Posted in: Criminal Law
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The Eleventh Circuit reversed and vacated the district court's order remanding the case to state court after the case was removed to federal district court under the Class Action Fairness Act (CAFA). Because plaintiff sought equitable relief to reinstate a lapsed or surrendered life insurance policy, the court held that the face value of the policy could be used to satisfy the amount-in-controversy requirement, and that the aggregate face value of the life insurance policies here was over $75 million. Therefore, the court held that Wilco has met its burden of proving by a preponderance of the evidence that the amount in controversy exceeds the $5 million CAFA threshold. View "Anderson v. Wilco Life Insurance Co." on Justia Law

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The Eleventh Circuit affirmed the district court's grant of summary judgment to the town on plaintiff's 42 U.S.C. 1983 First Amendment retaliation claim and to Wantman on the Florida malicious prosecution claim. In a prior lawsuit, the town and its contractor, Wantman, filed suit against the plaintiff in this case under the Racketeer Influenced and Corrupt Organizations Act (RICO) for a fraud and extortion scheme. After the prior lawsuit was ultimately dismissed, plaintiff then filed this action. The court held that, as with section 1983 First Amendment retaliation claims arising in the criminal prosecution and arrest context, the presence of probable cause will generally defeat a section 1983 First Amendment retaliation claim based on a civil lawsuit as a matter of law. Furthermore, the court held that the town had probable cause to file the civil RICO lawsuit. In this case, plaintiff and others sustained a pattern of abusive requests and lawsuits against the town and the town's elected officials had a legitimate, objective reason to take legal action in response to the conduct. Finally, the court held that the district court properly granted summary judgment to Wantman on plaintiff's malicious prosecution claim because Wantman, like the town, had probable cause to file the RICO suit against her. View "DeMartini v. Town of Gulf Stream" on Justia Law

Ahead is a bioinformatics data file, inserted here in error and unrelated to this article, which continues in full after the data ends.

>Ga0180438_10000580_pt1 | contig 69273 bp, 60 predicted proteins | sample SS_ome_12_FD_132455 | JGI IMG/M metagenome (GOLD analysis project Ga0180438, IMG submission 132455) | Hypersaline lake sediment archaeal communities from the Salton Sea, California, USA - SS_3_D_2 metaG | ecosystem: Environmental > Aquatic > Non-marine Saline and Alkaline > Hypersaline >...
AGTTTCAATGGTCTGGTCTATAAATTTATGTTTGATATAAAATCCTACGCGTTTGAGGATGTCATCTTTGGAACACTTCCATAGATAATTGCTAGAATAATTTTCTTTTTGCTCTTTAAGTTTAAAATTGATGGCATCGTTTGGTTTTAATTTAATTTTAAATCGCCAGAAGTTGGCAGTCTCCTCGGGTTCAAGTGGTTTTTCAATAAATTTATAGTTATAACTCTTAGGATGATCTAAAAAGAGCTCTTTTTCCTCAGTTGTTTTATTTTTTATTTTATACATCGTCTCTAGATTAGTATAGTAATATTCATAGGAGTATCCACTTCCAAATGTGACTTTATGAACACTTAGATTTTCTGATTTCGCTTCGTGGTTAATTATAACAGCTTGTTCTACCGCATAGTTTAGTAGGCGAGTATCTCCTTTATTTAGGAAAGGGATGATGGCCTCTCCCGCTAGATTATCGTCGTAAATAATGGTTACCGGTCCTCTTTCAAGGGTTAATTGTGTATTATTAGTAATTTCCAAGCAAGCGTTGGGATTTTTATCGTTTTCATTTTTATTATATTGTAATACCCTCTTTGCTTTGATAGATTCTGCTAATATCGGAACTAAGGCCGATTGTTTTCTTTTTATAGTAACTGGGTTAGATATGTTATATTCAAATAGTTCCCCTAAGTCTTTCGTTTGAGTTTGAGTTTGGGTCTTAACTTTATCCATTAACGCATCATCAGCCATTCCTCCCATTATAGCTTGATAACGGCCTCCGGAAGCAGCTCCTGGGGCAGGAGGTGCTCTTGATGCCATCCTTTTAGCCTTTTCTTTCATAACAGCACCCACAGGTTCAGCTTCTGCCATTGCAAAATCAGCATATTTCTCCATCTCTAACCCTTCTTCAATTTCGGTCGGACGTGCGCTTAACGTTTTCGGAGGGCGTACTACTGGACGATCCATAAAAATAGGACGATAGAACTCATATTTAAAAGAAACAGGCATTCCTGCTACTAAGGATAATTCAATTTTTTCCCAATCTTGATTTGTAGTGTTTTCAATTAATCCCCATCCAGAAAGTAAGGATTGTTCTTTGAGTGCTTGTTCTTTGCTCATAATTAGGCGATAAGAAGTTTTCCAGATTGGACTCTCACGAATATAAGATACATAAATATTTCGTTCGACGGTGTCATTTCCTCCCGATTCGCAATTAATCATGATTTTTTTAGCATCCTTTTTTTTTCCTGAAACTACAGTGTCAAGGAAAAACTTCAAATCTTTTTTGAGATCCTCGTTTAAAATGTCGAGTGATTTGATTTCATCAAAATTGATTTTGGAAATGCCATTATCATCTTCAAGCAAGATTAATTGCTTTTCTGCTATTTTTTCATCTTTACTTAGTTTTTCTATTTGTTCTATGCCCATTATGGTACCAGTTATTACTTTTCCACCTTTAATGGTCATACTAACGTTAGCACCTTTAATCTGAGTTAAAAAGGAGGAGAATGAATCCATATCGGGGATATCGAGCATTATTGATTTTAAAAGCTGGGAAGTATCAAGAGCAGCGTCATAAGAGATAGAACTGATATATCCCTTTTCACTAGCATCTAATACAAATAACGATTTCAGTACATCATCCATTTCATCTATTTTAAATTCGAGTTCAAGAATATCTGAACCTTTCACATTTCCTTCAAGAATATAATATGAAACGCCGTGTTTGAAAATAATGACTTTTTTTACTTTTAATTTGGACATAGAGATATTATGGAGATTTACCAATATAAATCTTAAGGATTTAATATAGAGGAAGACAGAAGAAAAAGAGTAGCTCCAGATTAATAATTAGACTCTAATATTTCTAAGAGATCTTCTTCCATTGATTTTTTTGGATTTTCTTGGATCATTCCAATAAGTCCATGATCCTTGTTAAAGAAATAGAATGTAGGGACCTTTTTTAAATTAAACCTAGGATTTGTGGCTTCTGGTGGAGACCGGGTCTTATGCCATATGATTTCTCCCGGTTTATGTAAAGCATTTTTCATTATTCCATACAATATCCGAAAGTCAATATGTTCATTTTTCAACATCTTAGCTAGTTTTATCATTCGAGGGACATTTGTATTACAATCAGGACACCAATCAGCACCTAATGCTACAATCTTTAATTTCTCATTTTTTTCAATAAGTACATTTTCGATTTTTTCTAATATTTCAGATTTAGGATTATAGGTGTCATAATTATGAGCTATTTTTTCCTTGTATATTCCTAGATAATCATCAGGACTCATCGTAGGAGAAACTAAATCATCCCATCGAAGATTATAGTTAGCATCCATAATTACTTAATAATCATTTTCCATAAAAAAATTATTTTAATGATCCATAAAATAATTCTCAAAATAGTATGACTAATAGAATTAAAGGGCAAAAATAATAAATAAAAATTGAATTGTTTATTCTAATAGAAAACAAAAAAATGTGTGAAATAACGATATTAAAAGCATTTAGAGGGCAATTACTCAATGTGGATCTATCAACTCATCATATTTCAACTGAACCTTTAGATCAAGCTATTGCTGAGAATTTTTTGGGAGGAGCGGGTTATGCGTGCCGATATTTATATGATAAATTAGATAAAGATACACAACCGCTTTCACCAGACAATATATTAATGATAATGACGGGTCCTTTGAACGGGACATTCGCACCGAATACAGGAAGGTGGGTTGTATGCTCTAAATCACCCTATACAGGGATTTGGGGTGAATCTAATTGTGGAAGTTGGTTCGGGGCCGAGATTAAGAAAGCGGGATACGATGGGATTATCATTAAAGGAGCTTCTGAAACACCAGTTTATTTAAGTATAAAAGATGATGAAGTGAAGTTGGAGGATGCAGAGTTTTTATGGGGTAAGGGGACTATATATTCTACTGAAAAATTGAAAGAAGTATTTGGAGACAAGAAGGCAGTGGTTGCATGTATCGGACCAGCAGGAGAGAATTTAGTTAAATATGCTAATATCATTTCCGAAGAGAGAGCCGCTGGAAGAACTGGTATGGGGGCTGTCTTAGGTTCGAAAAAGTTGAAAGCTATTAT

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The Eleventh Circuit affirmed defendant's conviction for conspiracy to distribute a controlled substance. The court held that the government was only required to prove that defendant conspired to distribute a generic controlled substance and that there was sufficient evidence to prove that multiple people conspired with defendant to distribute a generic controlled substance. View "United States v. Achey" on Justia Law

Posted in: Criminal Law
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Plaintiff filed a class action under the Telephone Consumer Protection Act, alleging that DIRECTV and the company it contracted with to provide telemarketing services, Telecel, failed to maintain the do-not-call list and continued to call individuals who asked not to be contacted. The Eleventh Circuit vacated the district court's certification order, holding that the unnamed members of the putative class who did not ask DIRECTV to stop calling them were not injured by the failure to comply with the regulation. Therefore, their injuries were not fairly traceable to DIRECTV's alleged wrongful conduct, and thus they lacked Article III standing to sue DIRECTV. The court also held that, although the case was justiciable because the named plaintiff had standing, the district court abused its discretion in certifying the class as it is currently defined. In this case, determining whether each class member asked Telecel to stop calling requires an individualized inquiry, and the district court did not consider this problem at all when it determined that issues common to the class predominated over issues individual to each class member. Accordingly, the court remanded for further proceedings. View "Cordoba v. DIRECTV, LLC" on Justia Law